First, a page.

4. Conclusions of Equality Officer
4.1.I have considered all the evidence both written and oral presented to me. Section 85A of the Employment Equality Acts sets out the burden of proof which applies in a claim of discrimination. It requires the complainant to establish, in the first instance, facts from which it may be presumed that there has been discrimination in relation to him. If he succeeds in doing so, then, and only then, is it for the respondent to prove the contrary. The Labour Court has held consistently that the facts from which the occurrence of discrimination may be inferred must be of “sufficient significance” before a prima facie case is established and the burden of proof shifts to the respondent. In deciding on this complaint, therefore, I must first consider whether the existence of a prima facie case has been established by the complainant. In a recent Determination the Labour Court, whilst examining the circumstances in which the probative burden of proof operates, held as follows –
"Section 85A of the Acts provides for the allocation of the probative burden in cases within its ambit. This requires that the Complainant must first establish facts from which discrimination may be inferred. What those facts are will vary from case to case and there is no closed category of facts which can be relied upon. All that is required is that they be of sufficient significance to raise a presumption of discrimination. However they must be established as facts on credible evidence. Mere speculation or assertions, unsupported by evidence, cannot be elevated to a factual basis upon which an inference of discrimination can be drawn. Section 85A places the burden of establishing the primary facts fairly and squarely on the Complainant and the language of this provision admits of no exceptions to that evidential rule.”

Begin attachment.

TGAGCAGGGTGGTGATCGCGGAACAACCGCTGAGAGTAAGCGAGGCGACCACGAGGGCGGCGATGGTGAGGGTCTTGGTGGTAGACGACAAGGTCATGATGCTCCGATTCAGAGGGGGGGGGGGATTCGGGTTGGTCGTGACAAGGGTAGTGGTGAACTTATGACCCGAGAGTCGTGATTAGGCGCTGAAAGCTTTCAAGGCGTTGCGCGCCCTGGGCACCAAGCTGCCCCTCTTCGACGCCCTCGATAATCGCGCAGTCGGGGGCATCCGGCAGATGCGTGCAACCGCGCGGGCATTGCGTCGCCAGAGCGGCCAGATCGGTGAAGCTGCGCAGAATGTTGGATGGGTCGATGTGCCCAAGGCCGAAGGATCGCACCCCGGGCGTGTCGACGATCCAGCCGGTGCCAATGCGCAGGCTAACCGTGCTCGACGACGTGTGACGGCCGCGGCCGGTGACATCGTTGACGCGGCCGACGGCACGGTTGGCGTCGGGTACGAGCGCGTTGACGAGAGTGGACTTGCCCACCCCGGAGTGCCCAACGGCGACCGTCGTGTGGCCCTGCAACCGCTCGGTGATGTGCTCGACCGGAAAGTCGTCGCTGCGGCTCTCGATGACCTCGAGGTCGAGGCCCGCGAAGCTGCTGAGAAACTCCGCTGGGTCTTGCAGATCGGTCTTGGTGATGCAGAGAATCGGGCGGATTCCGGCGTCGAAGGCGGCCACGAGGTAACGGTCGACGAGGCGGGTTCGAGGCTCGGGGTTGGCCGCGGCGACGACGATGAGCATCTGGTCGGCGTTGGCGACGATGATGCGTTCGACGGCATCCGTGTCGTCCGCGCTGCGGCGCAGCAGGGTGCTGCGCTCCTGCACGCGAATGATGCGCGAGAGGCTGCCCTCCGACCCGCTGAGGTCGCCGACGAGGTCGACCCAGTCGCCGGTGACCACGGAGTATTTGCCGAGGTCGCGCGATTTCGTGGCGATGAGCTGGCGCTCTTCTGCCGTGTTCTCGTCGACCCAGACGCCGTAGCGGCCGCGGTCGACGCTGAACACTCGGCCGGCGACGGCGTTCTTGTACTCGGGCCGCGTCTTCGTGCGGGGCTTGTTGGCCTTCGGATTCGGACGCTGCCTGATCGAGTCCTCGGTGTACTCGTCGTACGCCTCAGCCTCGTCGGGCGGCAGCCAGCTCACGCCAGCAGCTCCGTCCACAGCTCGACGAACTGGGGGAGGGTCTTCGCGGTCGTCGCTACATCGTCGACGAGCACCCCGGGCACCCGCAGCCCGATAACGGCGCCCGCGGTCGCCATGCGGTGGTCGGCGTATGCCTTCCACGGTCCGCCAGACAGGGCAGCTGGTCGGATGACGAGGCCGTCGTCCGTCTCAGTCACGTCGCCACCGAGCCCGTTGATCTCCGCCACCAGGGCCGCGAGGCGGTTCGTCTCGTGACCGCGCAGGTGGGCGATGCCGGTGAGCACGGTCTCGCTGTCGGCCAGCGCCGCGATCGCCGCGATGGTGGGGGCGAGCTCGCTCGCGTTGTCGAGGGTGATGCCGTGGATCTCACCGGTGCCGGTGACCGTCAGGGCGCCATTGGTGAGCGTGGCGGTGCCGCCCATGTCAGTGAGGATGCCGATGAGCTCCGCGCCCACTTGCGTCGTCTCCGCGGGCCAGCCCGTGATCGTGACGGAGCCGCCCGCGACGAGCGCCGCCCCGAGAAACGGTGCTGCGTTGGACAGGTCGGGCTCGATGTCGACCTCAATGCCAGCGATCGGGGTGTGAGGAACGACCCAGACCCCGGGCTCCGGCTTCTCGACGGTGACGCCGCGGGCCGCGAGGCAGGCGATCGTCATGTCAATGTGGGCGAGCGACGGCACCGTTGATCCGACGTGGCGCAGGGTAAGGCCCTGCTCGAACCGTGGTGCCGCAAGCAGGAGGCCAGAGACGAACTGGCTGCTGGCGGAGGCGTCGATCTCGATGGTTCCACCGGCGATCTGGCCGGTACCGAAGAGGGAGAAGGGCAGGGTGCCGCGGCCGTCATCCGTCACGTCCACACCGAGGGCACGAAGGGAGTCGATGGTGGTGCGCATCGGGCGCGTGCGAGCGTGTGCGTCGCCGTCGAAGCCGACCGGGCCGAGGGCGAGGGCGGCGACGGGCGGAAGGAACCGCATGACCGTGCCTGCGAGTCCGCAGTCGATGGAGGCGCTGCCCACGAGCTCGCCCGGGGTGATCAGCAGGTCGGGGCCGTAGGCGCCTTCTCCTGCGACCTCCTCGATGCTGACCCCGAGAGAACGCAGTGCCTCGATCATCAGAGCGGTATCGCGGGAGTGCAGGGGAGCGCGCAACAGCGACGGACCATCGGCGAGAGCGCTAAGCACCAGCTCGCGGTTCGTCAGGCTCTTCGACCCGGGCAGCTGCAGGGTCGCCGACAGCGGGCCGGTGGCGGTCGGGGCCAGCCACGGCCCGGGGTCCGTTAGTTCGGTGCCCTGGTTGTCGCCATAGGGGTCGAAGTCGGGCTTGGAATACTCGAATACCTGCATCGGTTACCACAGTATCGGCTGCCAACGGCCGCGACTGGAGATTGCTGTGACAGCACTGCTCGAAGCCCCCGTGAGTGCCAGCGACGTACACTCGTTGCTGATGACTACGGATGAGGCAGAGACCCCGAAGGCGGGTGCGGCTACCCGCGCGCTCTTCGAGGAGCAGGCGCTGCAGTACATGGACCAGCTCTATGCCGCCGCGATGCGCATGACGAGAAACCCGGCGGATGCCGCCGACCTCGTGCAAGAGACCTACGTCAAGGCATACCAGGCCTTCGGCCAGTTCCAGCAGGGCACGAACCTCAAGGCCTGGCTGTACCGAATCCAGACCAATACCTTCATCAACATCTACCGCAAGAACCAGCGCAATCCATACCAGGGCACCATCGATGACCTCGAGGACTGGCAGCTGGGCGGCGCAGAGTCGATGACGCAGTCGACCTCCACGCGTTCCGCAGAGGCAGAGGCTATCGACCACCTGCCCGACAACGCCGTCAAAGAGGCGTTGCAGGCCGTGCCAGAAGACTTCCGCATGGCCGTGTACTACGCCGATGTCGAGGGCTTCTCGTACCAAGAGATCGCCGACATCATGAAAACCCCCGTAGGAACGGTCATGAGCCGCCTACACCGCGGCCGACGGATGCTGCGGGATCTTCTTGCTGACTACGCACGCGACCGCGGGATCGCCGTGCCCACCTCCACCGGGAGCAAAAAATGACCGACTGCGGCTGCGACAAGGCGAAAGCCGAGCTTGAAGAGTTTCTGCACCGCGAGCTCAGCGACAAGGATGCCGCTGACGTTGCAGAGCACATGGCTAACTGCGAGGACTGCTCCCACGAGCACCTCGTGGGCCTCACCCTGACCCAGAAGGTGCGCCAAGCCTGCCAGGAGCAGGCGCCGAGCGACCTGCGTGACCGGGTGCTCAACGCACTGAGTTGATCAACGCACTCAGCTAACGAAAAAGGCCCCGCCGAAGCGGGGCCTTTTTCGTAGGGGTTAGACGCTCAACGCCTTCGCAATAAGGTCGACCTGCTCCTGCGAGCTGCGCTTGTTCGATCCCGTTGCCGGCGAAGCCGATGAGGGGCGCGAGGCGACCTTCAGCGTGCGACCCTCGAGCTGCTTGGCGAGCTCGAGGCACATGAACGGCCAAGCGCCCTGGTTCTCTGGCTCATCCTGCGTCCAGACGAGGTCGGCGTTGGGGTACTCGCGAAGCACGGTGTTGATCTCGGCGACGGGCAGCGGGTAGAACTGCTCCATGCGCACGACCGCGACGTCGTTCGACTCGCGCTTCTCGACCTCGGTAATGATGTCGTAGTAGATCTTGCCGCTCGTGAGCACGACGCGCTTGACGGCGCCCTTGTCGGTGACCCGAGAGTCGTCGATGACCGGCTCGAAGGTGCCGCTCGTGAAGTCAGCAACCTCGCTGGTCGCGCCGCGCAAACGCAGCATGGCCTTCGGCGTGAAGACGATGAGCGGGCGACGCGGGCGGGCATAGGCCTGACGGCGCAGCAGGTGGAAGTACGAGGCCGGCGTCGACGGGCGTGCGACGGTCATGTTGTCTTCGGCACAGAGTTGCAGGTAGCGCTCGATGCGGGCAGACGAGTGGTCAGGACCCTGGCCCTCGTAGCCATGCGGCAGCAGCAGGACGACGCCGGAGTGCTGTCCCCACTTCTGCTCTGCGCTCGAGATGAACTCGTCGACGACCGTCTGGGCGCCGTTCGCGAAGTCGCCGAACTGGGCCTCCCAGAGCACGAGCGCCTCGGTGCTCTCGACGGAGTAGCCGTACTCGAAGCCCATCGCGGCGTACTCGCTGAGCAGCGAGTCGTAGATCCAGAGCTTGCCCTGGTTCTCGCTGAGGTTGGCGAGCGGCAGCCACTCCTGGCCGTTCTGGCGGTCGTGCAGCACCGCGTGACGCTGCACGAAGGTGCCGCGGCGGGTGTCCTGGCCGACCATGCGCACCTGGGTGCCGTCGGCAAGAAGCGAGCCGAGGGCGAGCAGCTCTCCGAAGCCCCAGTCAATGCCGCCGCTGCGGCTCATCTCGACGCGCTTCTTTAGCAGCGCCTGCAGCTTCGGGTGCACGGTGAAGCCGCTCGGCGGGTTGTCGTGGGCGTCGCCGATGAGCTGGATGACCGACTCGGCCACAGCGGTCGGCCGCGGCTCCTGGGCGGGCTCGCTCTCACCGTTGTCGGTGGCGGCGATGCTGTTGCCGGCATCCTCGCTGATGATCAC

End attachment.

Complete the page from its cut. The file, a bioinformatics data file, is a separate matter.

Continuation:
4.2 Section 14A (7) of the Act defines harassment as any form of unwanted conduct related to any of the discriminatory grounds and being conduct which has the purpose or effect of violating a person's dignity and creating an intimidating, hostile, degrading, humiliating or offensive environment for the person. Such unwanted conduct may consist of acts, requests, spoken words, gestures or the production, display or circulation of written words, pictures or other material.
4.3 The complainant stated that he was subjected to severe harassment by his co- workers L and M. Details of instances of the harassment were given to the Tribunal and the nature of the racial abuse involving elements of Nazism was severe in nature and appeared to be ongoing for some time. The complainant stated that he had reported some incidents to N (yard supervisor) including the allegations of his two co-workers putting soap in his sandwiches and getting slaps to the nape of his neck by them; however the respondent stated no such incidents were ever raised with management. Having taken witness testimony from all parties, I am satisfied that the complainant was subjected to racial slurs and degrading and humiliating treatment by his two co-workers such as making “white power” comments when passing the complainant and raising their fists in the Nazi salute. The complainant also alleges that they said to him “arbeit mac frei” on numerous occasions. The complainant had put up with the abuse for some time and then matters came to a head and he became very stressed and went to management about the harassment. I found the complainant to be a cogent witness and his testimony was consistent with the facts as presented in the case.